Thursday, December 14, 2006

Butterfly Paradise

Cheryl D’Souza
‘Step into our parlour’ say the butterflies at Bannerghata Butterfly Park, the only butterfly park of its kind in India.

If you like stories about fairies, you will love the Bannerghatta Butterfly Park. Stepping into it is like stepping into fairyland! Set in the scenic surroundings of the Bannerghatta Biological Park, the Butterfly park was opened last month and has a conservatory, laboratory and an auditorium. The conservatory, which houses almost 20 different species of butterflies, is the most exciting part of the park.

A transparent dome supported by steel girders meets in a graceful arch overhead and sunlight falls within it on a vibrant, colourful landscape– one that will likely make you gasp and pinch yourself to make sure you are not dreaming.

Masses of poinsettia, gladiolus and other brightly coloured plants wave cheerfully in simulated breeze which comes from air vents set high up in the structure. Butterflies hover midair like golden specks in the muted glow of the sun. They survey the landscape like royalty! And royalty they undoubtedly are for everything at the park has been fine-tuned to their taste. Brightly coloured flowers have been deliberately included in the landscape as butterflies love bright colours. Containers of honey are placed in the middle of artificial flowers at different places in the park as an additional food source for the butterflies.

Tan-coloured sacks called ‘echo-absorbers’ hang from the top of the dome to reduce the noise level. There is also a tinkling waterfall that ends up as a fish pond, which adds to the natural ambience within the conservatory.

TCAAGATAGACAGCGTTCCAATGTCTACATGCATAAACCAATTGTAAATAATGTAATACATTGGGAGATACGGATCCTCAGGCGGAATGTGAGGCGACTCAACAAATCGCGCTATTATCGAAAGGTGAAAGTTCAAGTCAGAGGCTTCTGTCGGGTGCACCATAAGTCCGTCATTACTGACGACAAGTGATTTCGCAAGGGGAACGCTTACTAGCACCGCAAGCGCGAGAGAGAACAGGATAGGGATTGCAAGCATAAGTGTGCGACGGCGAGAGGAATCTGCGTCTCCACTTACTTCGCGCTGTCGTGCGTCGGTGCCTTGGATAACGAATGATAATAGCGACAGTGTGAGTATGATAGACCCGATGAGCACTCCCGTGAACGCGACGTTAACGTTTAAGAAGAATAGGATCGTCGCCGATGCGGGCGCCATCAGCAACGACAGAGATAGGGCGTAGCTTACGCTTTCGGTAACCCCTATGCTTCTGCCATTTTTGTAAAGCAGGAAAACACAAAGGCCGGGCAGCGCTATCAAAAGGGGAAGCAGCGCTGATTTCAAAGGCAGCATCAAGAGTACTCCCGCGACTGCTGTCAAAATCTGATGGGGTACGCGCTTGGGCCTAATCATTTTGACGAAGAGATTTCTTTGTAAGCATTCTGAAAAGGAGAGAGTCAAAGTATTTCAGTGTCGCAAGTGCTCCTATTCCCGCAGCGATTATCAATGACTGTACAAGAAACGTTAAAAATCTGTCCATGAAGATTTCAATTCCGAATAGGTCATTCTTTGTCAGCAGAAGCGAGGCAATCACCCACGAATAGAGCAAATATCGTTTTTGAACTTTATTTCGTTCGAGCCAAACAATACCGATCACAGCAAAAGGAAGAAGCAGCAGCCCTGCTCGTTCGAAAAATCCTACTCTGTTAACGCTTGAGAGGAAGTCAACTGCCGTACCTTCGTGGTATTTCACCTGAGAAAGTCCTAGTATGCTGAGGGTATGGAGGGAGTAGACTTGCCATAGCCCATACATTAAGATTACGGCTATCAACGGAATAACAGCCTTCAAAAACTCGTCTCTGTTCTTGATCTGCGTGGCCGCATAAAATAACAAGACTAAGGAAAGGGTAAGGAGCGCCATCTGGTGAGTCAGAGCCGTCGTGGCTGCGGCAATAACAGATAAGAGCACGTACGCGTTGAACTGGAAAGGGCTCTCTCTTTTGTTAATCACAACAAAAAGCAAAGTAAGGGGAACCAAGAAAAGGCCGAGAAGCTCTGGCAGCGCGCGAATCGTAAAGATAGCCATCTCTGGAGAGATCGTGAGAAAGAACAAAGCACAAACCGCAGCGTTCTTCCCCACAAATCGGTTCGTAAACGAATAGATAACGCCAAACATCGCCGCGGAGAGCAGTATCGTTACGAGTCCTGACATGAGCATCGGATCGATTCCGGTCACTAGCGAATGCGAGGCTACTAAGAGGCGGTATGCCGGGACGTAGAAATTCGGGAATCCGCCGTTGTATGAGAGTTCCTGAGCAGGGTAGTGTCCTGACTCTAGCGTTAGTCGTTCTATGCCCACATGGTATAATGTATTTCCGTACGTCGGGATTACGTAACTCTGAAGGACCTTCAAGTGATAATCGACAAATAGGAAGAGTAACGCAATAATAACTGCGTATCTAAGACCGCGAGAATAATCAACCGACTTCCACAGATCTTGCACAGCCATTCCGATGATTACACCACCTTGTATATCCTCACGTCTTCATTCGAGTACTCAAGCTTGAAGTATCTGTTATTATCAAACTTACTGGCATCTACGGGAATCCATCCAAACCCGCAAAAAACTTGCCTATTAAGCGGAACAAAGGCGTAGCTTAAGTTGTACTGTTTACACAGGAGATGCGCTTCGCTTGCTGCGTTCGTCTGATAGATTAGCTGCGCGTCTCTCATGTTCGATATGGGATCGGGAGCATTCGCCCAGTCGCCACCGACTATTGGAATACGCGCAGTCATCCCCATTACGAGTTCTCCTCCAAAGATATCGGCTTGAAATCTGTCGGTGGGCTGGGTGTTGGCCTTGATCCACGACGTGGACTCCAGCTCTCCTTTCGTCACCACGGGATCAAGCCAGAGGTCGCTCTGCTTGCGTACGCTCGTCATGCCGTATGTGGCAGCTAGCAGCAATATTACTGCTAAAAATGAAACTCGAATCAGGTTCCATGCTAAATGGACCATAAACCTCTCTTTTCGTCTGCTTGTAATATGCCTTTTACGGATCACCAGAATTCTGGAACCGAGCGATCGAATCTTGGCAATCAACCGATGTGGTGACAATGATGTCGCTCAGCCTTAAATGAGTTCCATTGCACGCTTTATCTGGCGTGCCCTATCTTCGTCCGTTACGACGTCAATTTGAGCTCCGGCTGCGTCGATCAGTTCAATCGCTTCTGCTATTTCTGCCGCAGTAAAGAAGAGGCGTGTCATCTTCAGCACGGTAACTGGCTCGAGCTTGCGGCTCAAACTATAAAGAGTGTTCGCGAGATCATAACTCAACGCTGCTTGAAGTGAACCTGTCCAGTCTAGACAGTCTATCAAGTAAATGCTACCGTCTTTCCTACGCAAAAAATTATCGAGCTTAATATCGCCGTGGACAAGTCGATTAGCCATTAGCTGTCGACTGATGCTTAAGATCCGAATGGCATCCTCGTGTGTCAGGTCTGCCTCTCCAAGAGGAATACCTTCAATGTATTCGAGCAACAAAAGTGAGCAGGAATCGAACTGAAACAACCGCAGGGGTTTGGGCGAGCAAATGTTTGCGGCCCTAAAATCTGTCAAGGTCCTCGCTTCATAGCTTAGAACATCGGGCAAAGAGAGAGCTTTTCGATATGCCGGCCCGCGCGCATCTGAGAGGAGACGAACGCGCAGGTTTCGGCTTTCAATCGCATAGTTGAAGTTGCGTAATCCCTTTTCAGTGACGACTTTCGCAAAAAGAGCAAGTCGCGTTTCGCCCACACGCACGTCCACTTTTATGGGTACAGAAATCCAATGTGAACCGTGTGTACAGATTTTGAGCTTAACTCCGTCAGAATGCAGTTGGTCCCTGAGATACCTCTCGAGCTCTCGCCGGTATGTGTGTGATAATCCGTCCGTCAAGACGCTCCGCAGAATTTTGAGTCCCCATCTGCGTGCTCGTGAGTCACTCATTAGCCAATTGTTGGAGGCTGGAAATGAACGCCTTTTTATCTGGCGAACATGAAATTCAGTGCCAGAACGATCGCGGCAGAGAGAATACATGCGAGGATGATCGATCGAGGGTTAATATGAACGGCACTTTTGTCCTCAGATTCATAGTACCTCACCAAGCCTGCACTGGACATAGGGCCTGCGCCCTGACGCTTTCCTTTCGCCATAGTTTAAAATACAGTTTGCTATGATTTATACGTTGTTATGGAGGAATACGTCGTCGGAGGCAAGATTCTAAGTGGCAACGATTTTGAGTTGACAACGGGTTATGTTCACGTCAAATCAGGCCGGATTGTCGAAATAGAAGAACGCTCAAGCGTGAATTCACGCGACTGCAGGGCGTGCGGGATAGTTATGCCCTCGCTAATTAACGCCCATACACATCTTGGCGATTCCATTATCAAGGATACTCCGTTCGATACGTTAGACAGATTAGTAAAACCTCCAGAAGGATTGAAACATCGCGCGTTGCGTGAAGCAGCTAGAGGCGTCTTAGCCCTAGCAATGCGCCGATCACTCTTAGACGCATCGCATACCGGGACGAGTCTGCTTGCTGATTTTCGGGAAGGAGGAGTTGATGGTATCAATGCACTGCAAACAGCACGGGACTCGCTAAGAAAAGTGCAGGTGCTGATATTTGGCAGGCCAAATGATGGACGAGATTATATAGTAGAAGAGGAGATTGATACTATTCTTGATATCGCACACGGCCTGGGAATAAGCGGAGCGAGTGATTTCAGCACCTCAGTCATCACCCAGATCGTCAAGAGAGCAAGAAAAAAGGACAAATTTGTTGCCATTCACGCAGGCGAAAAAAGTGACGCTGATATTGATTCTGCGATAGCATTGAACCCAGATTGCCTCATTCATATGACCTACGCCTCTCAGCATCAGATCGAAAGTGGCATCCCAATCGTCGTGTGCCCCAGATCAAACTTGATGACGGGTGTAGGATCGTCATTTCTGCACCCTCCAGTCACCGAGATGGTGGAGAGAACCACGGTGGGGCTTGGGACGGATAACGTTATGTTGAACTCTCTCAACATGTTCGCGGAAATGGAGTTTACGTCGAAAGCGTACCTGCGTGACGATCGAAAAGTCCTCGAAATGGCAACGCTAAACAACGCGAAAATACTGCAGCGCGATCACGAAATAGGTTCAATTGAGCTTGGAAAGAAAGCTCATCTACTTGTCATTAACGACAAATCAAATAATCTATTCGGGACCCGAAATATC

A little magic!

What is fairyland without a little magic? The Butterfly Park is witness to magic of a different sort– butterfly magic! The butterfly begins its life as an egg. From the egg hatches a larva whose main aim in life is to eat as much as possible! The larva spins itself in a chrysalis or pupa and when it is ready goes into the final and most dramatic stage of development (the magical part) ‘metamorphosis’. This is when the chrysalis opens and the podgy larva turns into a graceful butterfly!

The lifecycle of these amazing insects is depicted on large screens in the laboratory at the park. Specimens of moths and butterfly are also on display here, along with some rare species of butterfly. Some of these threatened butterflies are– the Danid Eggfly, a pretty little butterfly with white spots on its black wings and the Gaudy Baron, which is not gaudy like its name but a dainty, crimson-spotted fellow. The Southern Birdwing, Blue Mormon, Peacock Butterfly and the Crimson Rose are larger insects with strikingly coloured wings. The Common Wanderer– a delicate white butterfly with slender wings, is another butterfly on display.

The park is open from 10 am to 5 pm on all days except Tuesdays. Do visit it if you want to see what fairyland looks like.

How are butterflies beneficial to us?

  • Butterflies are good pollinators.
  • They are also ‘cleaners’— The butterfly larvae control excessive growth of vegetation by feeding on them
  • They are food for other organisms. Butterflies are eaten by birds, frogs etc so if the butterfly population were to be wiped out, it would affect the entire food web.
  • Butterflies are called ‘umbrella species’, which means protecting the butterfly’s habitat helps conserve other species too.
  • And finally they are good bio-indicators. This means they indicate and assess the health of any ecosystem.

Did you know that...

Butterflies belong to the order lepidoptera (in the class insecta), which includes moths as well.

Butterflies smell with their antennae and taste with their feet!

One of the most precious books on lepidoptera is The Aurelian (1766), by Moses Harris. The word ‘Aurelian’ comes from the name taken by early butterfly collectors.

Some differences between butterflies and moths

  • Butterflies are mainly active during the day, moths are active during night time.
  • Butterflies have smooth bodies while moths have plump, fizzy bodies.
  • Butterflies wings are perpendicular to the body when at rest. Moth’s wings are open.